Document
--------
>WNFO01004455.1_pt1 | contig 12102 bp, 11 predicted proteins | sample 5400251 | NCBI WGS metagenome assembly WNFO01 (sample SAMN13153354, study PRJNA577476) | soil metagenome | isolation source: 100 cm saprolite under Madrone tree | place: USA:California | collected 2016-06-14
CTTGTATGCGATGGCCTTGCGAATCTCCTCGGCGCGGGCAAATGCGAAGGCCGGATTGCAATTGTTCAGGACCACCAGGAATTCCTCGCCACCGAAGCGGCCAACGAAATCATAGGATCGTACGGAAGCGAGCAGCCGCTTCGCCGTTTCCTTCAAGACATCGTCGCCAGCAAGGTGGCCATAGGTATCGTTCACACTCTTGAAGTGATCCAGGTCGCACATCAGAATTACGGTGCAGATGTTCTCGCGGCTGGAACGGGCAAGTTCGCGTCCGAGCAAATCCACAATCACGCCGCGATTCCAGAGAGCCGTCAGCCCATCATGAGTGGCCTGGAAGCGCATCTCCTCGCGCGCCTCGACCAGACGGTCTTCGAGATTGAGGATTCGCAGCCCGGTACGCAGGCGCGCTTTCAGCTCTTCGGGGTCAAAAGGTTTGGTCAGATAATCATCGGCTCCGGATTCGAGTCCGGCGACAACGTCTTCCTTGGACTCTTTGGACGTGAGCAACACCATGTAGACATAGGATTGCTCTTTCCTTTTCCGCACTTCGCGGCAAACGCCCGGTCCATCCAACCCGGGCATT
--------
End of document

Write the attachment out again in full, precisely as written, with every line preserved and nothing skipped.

>WNFO01004455.1_pt1 | contig 12102 bp, 11 predicted proteins | sample 5400251 | NCBI WGS metagenome assembly WNFO01 (sample SAMN13153354, study PRJNA577476) | soil metagenome | isolation source: 100 cm saprolite under Madrone tree | place: USA:California | collected 2016-06-14
CTTGTATGCGATGGCCTTGCGAATCTCCTCGGCGCGGGCAAATGCGAAGGCCGGATTGCAATTGTTCAGGACCACCAGGAATTCCTCGCCACCGAAGCGGCCAACGAAATCATAGGATCGTACGGAAGCGAGCAGCCGCTTCGCCGTTTCCTTCAAGACATCGTCGCCAGCAAGGTGGCCATAGGTATCGTTCACACTCTTGAAGTGATCCAGGTCGCACATCAGAATTACGGTGCAGATGTTCTCGCGGCTGGAACGGGCAAGTTCGCGTCCGAGCAAATCCACAATCACGCCGCGATTCCAGAGAGCCGTCAGCCCATCATGAGTGGCCTGGAAGCGCATCTCCTCGCGCGCCTCGACCAGACGGTCTTCGAGATTGAGGATTCGCAGCCCGGTACGCAGGCGCGCTTTCAGCTCTTCGGGGTCAAAAGGTTTGGTCAGATAATCATCGGCTCCGGATTCGAGTCCGGCGACAACGTCTTCCTTGGACTCTTTGGACGTGAGCAACACCATGTAGACATAGGATTGCTCTTTCCTTTTCCGCACTTCGCGGCAAACGCCCGGTCCATCCAACCCGGGCATT